Share this post


Link to post
Share on other sites

Steve Sills -- In my time on this forum I have been rebuffed, rebuked and ridiculed and now slammed for something I did not know was an issue that thousands of others have done is the last straw! Please remove my name from the rolls of this site as I won't be back! To those of you that have helped m, Thank you! To all Good BYE!

Share this post


Link to post
Share on other sites

you have been a member for 10 years, the "Read this first"  post sums it up nicely. there is no need to act out like this for being asked to stop repeating every post here

 

 

there was a thread about this also not too long ago,

Share this post


Link to post
Share on other sites

Square Nail, To use the quote feature and edit the quote to remind folks of a post from the past or to reference what you new post addresses is not a problem. The issue is forcing the viewer to read again what they just read in order to get to your reply serves no purpose, after all we just read that post and it is fresh in their minds. 

IForgeIron is visited by over 150 countries of the world on a monthly basis. Bandwidth used for the quote is not an issue for short quotes, but for lengthy quotes that often ramble or cover more than one idea, or contain multiple large images, can quickly kill bandwidth on a slow internet connection or limited internet connection. Multiple the issue by several hundred quotes, and multiply the issue again by several thousands of quotes from the archive and it adds up very quickly.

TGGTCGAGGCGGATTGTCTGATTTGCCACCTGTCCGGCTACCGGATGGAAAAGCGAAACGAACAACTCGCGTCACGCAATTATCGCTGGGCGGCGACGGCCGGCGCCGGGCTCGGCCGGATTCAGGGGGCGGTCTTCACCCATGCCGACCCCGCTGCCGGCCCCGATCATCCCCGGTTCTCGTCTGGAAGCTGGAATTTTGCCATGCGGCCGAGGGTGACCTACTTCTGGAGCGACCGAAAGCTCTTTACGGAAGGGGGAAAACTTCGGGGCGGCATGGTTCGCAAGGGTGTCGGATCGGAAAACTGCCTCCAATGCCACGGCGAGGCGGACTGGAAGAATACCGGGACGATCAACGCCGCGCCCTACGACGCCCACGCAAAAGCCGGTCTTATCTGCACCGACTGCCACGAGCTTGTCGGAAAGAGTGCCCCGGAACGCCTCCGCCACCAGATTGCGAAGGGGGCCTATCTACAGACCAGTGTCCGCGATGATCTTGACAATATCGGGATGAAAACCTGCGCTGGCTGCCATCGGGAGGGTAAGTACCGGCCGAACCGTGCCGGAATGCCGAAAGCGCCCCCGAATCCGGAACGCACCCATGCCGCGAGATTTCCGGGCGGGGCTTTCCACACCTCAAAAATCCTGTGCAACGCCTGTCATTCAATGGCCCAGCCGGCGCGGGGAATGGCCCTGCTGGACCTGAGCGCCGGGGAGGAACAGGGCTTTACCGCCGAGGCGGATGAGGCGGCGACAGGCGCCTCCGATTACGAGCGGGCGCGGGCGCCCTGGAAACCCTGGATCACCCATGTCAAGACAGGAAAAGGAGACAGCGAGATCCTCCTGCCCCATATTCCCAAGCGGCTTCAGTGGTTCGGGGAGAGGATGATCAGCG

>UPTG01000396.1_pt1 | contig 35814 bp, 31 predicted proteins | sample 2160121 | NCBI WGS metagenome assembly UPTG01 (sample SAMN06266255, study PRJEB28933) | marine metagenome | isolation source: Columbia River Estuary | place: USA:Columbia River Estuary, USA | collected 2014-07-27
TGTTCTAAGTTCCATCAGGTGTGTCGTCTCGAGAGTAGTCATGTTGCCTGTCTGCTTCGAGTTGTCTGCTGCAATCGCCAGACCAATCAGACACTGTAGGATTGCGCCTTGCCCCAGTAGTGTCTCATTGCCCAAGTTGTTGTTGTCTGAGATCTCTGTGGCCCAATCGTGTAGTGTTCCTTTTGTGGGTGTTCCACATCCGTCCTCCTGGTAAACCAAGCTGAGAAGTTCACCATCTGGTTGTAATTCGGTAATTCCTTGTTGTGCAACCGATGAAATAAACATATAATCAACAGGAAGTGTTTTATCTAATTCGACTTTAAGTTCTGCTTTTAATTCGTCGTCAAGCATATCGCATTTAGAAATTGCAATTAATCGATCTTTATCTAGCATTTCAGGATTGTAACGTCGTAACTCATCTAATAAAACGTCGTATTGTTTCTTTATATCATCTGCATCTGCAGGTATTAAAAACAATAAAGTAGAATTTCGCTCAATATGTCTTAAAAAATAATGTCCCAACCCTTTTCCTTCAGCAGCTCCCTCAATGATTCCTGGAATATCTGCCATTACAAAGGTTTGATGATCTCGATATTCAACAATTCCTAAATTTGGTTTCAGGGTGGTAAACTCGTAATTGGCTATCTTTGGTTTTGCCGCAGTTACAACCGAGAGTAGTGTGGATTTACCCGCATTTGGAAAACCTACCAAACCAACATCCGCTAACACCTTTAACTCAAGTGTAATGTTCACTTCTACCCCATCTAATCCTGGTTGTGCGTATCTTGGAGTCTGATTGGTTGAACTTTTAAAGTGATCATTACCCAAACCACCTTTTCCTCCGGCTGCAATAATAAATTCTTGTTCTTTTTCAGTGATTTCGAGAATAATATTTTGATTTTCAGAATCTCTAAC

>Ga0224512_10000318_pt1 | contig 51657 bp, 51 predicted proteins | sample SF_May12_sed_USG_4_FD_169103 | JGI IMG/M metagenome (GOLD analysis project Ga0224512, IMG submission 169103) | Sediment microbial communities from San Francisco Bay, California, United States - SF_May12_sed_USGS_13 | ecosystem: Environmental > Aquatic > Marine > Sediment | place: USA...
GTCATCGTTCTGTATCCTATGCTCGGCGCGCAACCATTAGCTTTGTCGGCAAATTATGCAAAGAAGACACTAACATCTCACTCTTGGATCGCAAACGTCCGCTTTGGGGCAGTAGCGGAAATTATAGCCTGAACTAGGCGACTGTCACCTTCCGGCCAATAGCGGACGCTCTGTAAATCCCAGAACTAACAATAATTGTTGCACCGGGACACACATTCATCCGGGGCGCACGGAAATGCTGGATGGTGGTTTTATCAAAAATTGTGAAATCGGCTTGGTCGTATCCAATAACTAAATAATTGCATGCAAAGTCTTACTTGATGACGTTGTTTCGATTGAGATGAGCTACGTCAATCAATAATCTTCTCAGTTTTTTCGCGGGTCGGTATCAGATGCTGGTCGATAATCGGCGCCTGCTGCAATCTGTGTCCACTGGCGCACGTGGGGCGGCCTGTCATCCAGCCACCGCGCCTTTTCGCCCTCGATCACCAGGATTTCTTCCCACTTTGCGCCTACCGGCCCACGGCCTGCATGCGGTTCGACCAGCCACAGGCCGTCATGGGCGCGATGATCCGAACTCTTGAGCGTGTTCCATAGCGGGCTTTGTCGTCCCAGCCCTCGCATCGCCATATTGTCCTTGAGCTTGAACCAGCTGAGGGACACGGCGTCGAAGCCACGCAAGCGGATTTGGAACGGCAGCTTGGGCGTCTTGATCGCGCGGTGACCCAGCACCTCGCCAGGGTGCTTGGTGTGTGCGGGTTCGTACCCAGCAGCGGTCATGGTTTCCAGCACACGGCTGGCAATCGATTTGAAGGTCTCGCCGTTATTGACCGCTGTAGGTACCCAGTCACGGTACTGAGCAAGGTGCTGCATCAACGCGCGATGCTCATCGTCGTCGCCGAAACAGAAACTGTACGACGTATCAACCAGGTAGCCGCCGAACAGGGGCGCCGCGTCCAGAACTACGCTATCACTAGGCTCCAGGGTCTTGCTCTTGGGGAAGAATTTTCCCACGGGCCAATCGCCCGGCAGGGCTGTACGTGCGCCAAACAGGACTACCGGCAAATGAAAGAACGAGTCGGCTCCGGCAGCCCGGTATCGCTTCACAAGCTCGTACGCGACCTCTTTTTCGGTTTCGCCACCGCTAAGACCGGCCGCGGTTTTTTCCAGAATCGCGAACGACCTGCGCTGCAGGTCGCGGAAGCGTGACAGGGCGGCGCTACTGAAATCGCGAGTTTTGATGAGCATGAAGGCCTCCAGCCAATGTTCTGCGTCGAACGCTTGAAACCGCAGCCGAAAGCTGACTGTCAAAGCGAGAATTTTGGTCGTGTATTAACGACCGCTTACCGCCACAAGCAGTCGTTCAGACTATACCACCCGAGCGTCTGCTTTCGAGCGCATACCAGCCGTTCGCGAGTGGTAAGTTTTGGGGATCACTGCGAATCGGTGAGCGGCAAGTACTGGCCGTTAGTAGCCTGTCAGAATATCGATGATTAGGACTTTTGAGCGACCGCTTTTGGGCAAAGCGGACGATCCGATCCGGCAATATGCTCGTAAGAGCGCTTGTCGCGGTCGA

We only ask that you help us keep the site user friendly so everyone can enjoy the site and the information available. 

Share this post


Link to post
Share on other sites

Controversy aside, that question needs an answer.

As to tilting a burner SOMEWHAT backward in a horizontal forge; it could increase hangtime if there is no opening at that end; otherwise probably not. Many forges do have a small opening at there back (with or without a closable door would also affect whether a backward tilting burner is a positive or negative move. In case of an opening at the rear of the forge, moving the burner's position more toward the forge's rear, and tilting it slightly forward would be the safer bet.

A few years ago I did propose tilting a burner somewhat downward in vertical casting furnaces in order to increase hangtime, but in that case the safety drainage holes in their bottoms were covered with crucibles during normal operation, so they presented no problem.

Share this post


Link to post
Share on other sites

Create an account or sign in to comment

You need to be a member in order to leave a comment

Create an account

Sign up for a new account in our community. It's easy!

Register a new account

Sign in

Already have an account? Sign in here.

Sign In Now